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ALLS improves cancer therapy via femtosecond laser

19 Dec 2023

Tightly focused source generates high dose rate electron beams for use in treatment.

Creating beams of accelerated electrons from the action of focused lasers is a promising route to using the beams in multiple applications, although the experimental set-ups needed have been complex and bulky.

Medical applications of electron beams, including their ability to kill cancer cells and malignancies, would benefit from more convenient ways to generate them, and a project at Canada's Advanced Laser Light Source (ALLS) laboratory has now demonstrated one such route.

Published in Laser & Photonics Review, the research "presents a straightforward method to generate relativistic electron beams in ambient air via the tight focusing of a few-cycle, mJ-class femtosecond infrared laser," noted the project in its paper.

Focusing a laser pulse of high enough intensity in ambient air can generate plasma at the focal point, with the plasma then acting as a source of electrons that can be accelerated to energies up to a few keV. But reaching higher energies in ambient air has remained challenging.

ALLS, attached to Quebec's INRS research institute, investigated how a combination of tight focusing, long wavelength and few-cycle pulse duration can combine to limit the effect of the B-integral, a non-linear parameter relating to the phase shift and stability of the laser.

"A single focusing optic in ambient air produces an electron beam capable of delivering a yearly radiation dose in less than one second to a person standing one meter away," noted the project in its paper. "The lack of a complex setup or vacuum chamber improves its usefulness in many irradiation applications."

Understanding FLASH radiotherapy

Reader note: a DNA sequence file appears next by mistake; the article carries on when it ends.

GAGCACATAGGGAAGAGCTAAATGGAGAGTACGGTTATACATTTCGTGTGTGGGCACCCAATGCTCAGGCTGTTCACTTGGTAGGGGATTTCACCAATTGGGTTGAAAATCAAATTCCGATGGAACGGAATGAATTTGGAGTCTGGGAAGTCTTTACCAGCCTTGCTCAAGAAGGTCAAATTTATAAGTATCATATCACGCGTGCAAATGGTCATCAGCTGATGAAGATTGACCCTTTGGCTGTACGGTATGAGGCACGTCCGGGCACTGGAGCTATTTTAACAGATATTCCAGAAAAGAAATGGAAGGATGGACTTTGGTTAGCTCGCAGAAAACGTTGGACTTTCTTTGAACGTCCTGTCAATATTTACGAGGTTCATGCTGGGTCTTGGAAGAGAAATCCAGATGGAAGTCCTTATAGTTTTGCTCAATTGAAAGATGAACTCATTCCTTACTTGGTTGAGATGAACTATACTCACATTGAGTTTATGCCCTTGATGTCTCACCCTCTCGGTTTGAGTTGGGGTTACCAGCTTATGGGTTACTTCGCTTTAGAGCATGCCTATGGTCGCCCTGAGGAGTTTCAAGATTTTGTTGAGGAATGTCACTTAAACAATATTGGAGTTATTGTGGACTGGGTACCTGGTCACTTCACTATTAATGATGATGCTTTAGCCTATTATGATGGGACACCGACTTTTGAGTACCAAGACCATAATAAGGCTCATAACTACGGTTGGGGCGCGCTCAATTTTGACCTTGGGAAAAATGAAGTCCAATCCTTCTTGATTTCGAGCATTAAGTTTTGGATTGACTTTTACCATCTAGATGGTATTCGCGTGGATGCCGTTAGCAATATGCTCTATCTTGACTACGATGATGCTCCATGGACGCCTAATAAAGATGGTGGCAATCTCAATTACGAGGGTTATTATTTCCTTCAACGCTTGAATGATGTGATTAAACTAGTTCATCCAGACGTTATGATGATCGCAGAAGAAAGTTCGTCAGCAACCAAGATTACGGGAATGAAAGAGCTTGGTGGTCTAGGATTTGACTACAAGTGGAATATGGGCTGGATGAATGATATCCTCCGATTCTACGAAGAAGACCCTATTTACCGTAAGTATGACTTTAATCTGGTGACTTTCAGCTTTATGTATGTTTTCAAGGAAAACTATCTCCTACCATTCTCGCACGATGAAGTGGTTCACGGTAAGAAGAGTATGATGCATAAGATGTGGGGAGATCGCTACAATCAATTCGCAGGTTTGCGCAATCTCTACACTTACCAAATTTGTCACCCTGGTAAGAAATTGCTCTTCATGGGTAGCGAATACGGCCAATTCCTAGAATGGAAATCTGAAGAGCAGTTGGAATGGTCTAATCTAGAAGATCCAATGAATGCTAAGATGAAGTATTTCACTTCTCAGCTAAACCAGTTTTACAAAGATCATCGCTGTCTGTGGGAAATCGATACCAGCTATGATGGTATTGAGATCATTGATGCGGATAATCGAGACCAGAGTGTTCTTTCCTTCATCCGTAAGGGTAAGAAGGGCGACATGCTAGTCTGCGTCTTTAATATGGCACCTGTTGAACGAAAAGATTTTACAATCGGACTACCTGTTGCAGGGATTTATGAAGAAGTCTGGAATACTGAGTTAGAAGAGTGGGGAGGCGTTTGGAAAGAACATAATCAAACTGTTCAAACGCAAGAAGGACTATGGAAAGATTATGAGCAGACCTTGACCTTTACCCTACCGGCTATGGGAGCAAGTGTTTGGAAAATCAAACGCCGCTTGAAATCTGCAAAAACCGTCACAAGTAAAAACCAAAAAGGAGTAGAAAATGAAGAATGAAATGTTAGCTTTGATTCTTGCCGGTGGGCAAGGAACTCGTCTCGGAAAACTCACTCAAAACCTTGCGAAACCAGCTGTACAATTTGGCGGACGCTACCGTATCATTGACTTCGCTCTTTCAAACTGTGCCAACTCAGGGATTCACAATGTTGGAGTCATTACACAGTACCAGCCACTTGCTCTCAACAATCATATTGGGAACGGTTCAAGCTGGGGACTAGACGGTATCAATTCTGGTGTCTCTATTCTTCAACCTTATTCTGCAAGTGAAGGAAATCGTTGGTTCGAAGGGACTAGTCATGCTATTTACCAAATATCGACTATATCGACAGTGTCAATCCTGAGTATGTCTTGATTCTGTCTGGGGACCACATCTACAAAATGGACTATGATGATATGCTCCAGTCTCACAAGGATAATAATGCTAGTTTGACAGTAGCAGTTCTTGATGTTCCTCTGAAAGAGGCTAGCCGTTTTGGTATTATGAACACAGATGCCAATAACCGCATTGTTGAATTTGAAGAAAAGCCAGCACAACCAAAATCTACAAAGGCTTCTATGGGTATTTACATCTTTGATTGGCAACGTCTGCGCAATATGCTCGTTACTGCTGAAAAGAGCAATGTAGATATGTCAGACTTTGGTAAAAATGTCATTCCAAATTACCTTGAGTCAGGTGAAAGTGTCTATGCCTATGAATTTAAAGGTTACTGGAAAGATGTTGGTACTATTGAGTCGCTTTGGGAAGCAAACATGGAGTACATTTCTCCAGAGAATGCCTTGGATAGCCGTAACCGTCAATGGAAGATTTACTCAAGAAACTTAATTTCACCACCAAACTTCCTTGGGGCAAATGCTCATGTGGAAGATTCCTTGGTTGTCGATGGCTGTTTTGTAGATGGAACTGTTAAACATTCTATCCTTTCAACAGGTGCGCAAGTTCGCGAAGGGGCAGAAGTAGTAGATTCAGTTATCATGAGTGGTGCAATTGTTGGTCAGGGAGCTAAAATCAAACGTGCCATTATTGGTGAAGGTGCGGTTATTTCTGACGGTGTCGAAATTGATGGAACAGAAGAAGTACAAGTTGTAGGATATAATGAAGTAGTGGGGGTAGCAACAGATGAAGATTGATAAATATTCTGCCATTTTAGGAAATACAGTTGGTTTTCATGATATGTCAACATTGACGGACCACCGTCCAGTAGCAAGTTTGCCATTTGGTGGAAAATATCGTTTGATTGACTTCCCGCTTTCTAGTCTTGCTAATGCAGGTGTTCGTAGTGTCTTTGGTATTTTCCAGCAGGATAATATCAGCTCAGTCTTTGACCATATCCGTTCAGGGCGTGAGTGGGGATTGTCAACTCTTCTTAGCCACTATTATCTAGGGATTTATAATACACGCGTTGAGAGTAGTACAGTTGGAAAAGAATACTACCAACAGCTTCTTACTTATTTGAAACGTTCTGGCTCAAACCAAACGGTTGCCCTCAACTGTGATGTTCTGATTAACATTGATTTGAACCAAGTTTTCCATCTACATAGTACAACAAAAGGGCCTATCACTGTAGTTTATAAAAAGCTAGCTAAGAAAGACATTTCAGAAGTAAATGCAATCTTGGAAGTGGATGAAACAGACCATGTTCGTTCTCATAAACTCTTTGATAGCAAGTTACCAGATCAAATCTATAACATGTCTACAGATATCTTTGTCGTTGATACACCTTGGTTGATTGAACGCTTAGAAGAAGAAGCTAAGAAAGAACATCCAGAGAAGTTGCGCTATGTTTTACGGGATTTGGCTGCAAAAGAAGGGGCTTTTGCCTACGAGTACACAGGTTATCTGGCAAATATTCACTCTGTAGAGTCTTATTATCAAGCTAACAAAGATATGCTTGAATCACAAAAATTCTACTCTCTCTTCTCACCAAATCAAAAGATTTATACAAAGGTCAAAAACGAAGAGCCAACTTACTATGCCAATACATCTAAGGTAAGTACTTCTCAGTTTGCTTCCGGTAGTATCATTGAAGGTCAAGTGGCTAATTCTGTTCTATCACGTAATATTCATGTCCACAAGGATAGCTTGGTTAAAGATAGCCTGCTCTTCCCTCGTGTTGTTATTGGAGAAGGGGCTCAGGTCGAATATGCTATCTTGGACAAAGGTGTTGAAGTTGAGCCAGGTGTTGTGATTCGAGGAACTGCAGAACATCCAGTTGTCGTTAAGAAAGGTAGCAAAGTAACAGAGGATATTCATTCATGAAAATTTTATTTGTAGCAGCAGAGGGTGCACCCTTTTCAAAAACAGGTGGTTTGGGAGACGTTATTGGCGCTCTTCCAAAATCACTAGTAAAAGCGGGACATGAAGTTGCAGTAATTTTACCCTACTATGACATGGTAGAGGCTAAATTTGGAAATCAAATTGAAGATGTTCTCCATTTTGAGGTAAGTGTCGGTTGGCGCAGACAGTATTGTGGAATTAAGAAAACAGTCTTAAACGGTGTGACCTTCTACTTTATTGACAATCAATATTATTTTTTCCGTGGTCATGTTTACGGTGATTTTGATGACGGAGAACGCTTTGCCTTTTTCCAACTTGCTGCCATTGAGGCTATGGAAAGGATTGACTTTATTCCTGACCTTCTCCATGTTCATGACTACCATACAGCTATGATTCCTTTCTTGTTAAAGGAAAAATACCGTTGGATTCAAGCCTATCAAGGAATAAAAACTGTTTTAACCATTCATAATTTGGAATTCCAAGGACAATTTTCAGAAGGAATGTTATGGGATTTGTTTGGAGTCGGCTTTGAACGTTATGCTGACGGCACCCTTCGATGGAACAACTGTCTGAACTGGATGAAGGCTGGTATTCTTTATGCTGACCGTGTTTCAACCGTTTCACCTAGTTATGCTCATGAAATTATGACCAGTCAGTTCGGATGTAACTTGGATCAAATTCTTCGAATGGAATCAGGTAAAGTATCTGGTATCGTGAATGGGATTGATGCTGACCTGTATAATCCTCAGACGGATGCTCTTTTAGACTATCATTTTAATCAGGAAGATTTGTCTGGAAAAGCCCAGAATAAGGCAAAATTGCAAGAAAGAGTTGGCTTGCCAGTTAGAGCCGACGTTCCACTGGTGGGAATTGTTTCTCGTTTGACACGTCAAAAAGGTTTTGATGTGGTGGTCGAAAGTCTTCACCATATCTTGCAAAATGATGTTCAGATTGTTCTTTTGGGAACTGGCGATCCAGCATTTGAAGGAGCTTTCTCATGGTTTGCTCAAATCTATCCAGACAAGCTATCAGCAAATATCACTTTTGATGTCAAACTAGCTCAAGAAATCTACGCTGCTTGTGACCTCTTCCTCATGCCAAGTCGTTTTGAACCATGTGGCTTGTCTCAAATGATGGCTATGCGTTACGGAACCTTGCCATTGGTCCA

François Légaré of INRS commented that “for the first time we showed that, under certain conditions, a laser beam tightly focused in ambient air can accelerate electrons reaching energies in the MeV range, the same order of magnitude as some irradiators used in radiation therapy for cancer."

The project anticipates that the rapid pace of laser source development will soon make increased pulse energies and repetition rates available, allowing the technique to be scaled to higher electron energies and larger dose rates. The only proviso will be that the air volume in the vicinity of the focus has time to replace between pulses.

For cancer treatments, the technique could provide new routes to FLASH radiotherapy, in which ultra-high dose rate radiation is delivered to a target. FLASH therapy offers improved treatment efficacy, but the high radiation doses can bring their own complications, and the therapeutic process is not fully understood.

"No study has been able to explain the nature of the FLASH effect, noted Simon Vallières of INRS. "However, the electron sources used in FLASH radiotherapy have similar characteristics to the one we produced by focusing our laser strongly in ambient air. Once the radiation source is better controlled, further research will allow us to investigate what causes the FLASH effect and to offer better radiation treatments to cancer patients."

The ultrafast nature of the laser-driven electron acceleration mechanism developed by ALLS makes it a very promising candidate for characterizing the potential of the FLASH effect for medical applications, said the project.

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